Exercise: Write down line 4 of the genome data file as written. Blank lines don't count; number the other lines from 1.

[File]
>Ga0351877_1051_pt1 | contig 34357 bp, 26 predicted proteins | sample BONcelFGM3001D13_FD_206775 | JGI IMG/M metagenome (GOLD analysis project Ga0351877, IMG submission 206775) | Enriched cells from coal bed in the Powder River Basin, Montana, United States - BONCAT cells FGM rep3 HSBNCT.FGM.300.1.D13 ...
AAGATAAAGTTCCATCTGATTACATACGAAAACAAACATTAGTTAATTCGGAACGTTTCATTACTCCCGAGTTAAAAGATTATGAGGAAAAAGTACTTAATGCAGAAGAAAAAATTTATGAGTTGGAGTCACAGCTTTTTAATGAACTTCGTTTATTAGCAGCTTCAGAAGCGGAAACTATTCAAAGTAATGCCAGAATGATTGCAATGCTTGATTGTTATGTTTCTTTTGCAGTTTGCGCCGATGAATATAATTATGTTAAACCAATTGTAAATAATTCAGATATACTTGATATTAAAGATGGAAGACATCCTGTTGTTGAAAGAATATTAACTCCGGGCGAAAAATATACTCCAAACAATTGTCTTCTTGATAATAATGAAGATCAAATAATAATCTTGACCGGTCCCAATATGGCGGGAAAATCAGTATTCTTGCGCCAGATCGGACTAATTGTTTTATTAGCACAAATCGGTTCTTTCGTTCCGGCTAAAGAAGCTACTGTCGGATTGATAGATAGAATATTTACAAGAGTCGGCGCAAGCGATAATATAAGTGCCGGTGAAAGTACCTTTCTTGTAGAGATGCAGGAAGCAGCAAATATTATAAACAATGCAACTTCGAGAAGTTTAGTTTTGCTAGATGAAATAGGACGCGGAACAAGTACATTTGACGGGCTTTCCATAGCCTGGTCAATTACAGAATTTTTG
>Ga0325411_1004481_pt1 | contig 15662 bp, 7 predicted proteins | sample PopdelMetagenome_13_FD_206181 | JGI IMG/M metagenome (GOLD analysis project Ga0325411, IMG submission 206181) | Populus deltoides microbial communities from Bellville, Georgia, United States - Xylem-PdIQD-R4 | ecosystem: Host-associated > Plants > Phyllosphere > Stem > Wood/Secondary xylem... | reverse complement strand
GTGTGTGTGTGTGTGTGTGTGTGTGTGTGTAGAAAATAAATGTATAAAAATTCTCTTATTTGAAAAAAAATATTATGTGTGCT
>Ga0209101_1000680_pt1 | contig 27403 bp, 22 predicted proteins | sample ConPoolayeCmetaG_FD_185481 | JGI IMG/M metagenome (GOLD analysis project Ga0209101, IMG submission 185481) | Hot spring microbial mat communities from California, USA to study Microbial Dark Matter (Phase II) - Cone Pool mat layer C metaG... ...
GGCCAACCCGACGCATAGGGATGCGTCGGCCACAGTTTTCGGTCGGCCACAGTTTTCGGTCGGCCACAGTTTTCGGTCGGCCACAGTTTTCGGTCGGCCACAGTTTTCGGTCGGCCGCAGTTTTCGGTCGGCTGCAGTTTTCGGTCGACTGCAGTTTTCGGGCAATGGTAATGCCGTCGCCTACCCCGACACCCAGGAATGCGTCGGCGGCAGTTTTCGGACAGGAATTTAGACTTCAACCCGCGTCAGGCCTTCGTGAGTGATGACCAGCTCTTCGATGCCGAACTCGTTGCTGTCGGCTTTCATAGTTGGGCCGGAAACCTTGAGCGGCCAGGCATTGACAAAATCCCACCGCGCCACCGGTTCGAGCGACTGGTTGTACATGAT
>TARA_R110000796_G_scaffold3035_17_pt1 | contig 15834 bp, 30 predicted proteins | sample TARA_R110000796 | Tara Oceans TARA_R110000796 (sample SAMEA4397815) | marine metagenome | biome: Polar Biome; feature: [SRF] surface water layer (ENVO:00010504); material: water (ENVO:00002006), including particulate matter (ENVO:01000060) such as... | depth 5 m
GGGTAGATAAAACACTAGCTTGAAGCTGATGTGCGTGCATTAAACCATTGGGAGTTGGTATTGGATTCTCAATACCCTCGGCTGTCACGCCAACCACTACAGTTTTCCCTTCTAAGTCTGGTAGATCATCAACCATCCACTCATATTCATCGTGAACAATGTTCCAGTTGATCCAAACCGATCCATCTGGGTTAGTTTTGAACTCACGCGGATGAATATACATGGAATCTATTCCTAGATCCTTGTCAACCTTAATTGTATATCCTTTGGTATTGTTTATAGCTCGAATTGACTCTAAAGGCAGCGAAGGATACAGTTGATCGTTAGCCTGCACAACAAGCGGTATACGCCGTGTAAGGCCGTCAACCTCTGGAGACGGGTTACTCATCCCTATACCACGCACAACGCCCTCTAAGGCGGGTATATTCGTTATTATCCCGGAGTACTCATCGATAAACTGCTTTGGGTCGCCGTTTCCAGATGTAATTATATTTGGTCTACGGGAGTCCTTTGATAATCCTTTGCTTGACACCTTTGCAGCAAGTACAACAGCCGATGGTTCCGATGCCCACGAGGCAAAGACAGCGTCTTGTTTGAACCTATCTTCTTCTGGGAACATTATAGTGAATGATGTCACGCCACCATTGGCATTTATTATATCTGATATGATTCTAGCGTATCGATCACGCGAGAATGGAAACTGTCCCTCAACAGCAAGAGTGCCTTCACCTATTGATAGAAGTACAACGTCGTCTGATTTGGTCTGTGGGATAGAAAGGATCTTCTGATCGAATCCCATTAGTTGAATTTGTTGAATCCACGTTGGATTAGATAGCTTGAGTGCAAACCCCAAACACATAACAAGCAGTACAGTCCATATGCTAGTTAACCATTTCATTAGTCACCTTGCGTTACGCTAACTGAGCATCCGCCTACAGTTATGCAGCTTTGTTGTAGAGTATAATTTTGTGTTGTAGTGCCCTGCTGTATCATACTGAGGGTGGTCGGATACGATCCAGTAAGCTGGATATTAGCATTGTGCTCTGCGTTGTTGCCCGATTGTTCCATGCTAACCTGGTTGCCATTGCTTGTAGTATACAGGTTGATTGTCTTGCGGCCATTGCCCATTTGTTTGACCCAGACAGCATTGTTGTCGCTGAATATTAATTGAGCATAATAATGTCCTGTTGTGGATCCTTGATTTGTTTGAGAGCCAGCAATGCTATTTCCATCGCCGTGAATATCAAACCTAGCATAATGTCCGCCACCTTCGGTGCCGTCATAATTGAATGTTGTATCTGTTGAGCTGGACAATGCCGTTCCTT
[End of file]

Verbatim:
GTGTGTGTGTGTGTGTGTGTGTGTGTGTGTAGAAAATAAATGTATAAAAATTCTCTTATTTGAAAAAAAATATTATGTGTGCT